Oxford Astrazeneca vaccine: Showing around 70% effectiveness is the vaccine developed by Oxford University and pharmaceutical firm AstraZeneca. The vaccine consists of weakened common cold adenovirus that naturally infects chimpanzees and has been modified to not replicate in humans. A gene that codes for the SARS-CoV-2 spike protein has been engineered into the adenovirus vector that leads to an immune response. 7


Johnson & Johnson – Janssen: Reporting a 72% effectiveness in studies, the Johnson and Johnson vaccine, Janssen is made up of a modified weakened common cold adenovirus, which cannot infect humans and codes for the SARS-CoV-2 spike protein. 7


Bharat Biotech vaccine: Covaxin is an inactivated coronavirus vaccine developed by Indian company Bharat Biotech with Indian Council of Medical Research and National Institute of Virology. Covaxin is administered in two doses, four weeks apart. 7


Sputnik V: Russian Gamaleya Research Institute developed a vaccine with two modified common cold adenovirus coding for the spike protein without replicating in humans. This vaccine was named Sputnik V. As per published Russian early data, the vaccine is said to be 91.4% effective. 7


Many more vaccines are still in development and in different phases of clinical studies. Considering the novelty of these vaccines, only time will tell how protective the vaccine elicited response really is and if and when a booster may be required. Another factor to look into is the ability of the SARS-CoV-2 to mutate and with discovery of new strains, the protective effects of the vaccine may or may not hold good. Population data will help answer a few of these questions. In research setting, phase 3 trials usually only look at the reduction of symptomatic COVID-19 cases and do not specifically look at reduction in severe disease or hospitalization. This is another aspect to further consider when our primary target is to reduce mortality. 8


We face tremendous uncertainty even with these vaccines, firstly due to a shortage of vaccine to adequately vaccinate a good percentage of the worlds population. Researchers are still unsure if the vaccines will protect against all strains or any new strains that may arise. One such situation arose with the identification of the Delta variant, first seen in India, with increases transmission and even re-infecting people who were already diagnosed with COVID-19 previously. Biotechnology and pharmaceutical companies have already started developing booster formulations, while the need for boosters is still under study. 9


Significance of treatments in the ever changing viral genome


Vaccinations programs are well underway in many countries, but the need for therapeutics for affected patients is still strong. So far, the only approved and well-known therapeutic is remdesivir. The European Union has already put together a strategy to address therapeutic research, development, authorization and manufacturing. A large number of new and repurposed drugs are being investigated as possible treatments for COVID-19. Nearly 4000 studies can be found on Clinical, that are constantly elucidating pre-clinical and clinical results for new experimental therapies. A list of all COVID-19 related clinical trials listed on WHO website can be found here. Let’s take a look at what is expected of a new or repurposed drug to be used as treatment for COVID-19. 10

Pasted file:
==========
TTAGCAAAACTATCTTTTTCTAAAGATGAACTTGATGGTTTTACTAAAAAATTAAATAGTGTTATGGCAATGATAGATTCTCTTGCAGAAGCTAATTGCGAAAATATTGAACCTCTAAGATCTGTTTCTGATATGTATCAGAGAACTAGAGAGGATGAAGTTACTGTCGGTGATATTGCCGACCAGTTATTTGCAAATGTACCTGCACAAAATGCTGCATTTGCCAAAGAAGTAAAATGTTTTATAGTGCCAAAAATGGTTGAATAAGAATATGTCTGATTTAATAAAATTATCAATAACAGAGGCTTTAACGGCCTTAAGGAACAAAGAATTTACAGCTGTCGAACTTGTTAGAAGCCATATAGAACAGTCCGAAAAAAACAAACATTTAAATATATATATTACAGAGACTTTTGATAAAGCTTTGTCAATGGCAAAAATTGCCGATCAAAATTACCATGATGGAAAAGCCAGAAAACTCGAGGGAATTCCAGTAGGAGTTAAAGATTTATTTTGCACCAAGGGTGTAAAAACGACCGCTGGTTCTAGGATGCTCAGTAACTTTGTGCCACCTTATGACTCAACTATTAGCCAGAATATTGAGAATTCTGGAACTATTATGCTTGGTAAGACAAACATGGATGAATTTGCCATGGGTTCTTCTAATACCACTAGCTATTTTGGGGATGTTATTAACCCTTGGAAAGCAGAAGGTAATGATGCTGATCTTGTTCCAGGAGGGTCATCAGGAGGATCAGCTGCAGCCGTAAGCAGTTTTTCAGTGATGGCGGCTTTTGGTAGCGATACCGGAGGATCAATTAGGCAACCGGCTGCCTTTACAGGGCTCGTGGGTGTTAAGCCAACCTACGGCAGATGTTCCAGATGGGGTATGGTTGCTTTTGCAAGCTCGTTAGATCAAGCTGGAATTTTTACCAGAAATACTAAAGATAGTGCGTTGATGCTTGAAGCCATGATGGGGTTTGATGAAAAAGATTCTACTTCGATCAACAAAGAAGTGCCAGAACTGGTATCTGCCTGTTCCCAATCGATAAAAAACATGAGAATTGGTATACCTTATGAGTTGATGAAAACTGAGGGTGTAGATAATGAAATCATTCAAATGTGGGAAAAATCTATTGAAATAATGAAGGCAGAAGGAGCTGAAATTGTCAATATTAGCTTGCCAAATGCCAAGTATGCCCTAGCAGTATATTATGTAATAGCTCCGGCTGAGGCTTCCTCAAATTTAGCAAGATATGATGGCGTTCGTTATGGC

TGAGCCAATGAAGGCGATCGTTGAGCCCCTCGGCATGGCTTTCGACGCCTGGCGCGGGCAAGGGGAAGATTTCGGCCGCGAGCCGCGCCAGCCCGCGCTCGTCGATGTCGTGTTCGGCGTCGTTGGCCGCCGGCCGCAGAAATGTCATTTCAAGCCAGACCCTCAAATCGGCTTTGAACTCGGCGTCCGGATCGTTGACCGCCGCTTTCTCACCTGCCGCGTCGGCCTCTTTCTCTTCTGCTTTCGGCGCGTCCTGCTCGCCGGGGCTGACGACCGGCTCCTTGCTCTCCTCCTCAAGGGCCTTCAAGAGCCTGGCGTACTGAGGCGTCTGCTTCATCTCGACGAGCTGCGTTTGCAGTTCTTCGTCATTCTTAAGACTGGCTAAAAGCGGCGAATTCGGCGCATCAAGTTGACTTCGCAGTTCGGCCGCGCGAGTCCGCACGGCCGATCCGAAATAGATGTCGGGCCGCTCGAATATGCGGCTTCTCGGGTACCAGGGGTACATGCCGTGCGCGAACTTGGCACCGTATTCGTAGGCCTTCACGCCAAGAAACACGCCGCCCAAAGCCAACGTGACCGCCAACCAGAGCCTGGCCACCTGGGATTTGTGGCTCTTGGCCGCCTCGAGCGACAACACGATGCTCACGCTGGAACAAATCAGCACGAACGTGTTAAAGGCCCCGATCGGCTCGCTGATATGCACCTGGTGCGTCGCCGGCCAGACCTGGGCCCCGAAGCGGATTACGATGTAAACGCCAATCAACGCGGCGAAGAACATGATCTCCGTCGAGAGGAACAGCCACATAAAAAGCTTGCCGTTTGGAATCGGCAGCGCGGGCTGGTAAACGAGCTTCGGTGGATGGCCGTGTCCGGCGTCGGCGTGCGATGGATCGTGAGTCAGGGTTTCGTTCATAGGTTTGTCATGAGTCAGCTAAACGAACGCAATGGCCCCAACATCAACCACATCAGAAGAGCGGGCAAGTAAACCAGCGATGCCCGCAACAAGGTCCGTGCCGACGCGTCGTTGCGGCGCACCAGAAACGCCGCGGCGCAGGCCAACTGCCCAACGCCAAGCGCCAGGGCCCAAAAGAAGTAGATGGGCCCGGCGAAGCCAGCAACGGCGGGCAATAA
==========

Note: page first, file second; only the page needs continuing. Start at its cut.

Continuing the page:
Antiviral drugs:


An ideal antiviral drug candidate should meet the below criteria, in order to improve clinical outcome of COVID-19 patients: 10

  • Easily available with prescription or as over-the-counter access, which would help start the fight against the virus before it replicates in large number sin the lower respiratory tract.
  • Ease of administration and self-administered pill or nasal spray, not requiring the assistance of a healthcare worker.
  • Highly specific to SARS-CoV-2.
  • Safer and more effective that other standard care options.




Cytokine and kinase inhibitors are the only type of immunomodulators studied so far, which block messengers that lead to out-of-control immune responses in severe COVID-19 cases. One major limitation is the knowledge gap in identifying and treating cytokine storms, as they can make stabilizing a patient’s health very difficult. Thus the need to identify other immunomodulating drugs is vital. 10


Cellular and gene therapies:


This is a relatively new concept and has a long way to go before it can be used as therapy for COVID-19. But proof-of-concept data from the Pfizer and Moderna vaccines have shown some promising avenues to explore in this front. Although, these are not gene therapies by themselves and only use mRNA to exploit the normal protein making process of the human cells, this has still opened doors to the possibility of using gene therapy as targeted treatment. 10


Neutralizing antibodies:


Neutralizing antibody therapies are more quickly achievable as compared to gene therapies, which still require a lot of research. Bamlanivimab is one therapy that has been approved by the FDA for emergency use in mild to moderate cases, who are at high risk for progressing to severe disease. As with antivirals, early treatment is more effective when using neutralizing antibodies. 10




The availability of safe and effective vaccines has been a big breather during the COVID-19 pandemic. Nevertheless, we will reach closer to the end of the pandemic only when we reach global herd immunity and stop the spread of the virus. We are nowhere near that, yet. Even after we have achieved herd immunity, vigilance is key, as the lookout for mutated variants needs to continue. A strong arsenal of treatment options will help us tackle any future outbreaks and mitigate some of the risks of mortality and hospitalization. Credit to scientists and researchers, that we know so much about COVID-19, it’s progression and treatment in such a short duration. Further research in the area of better and quicker treatment options for COVID-19 is paramount.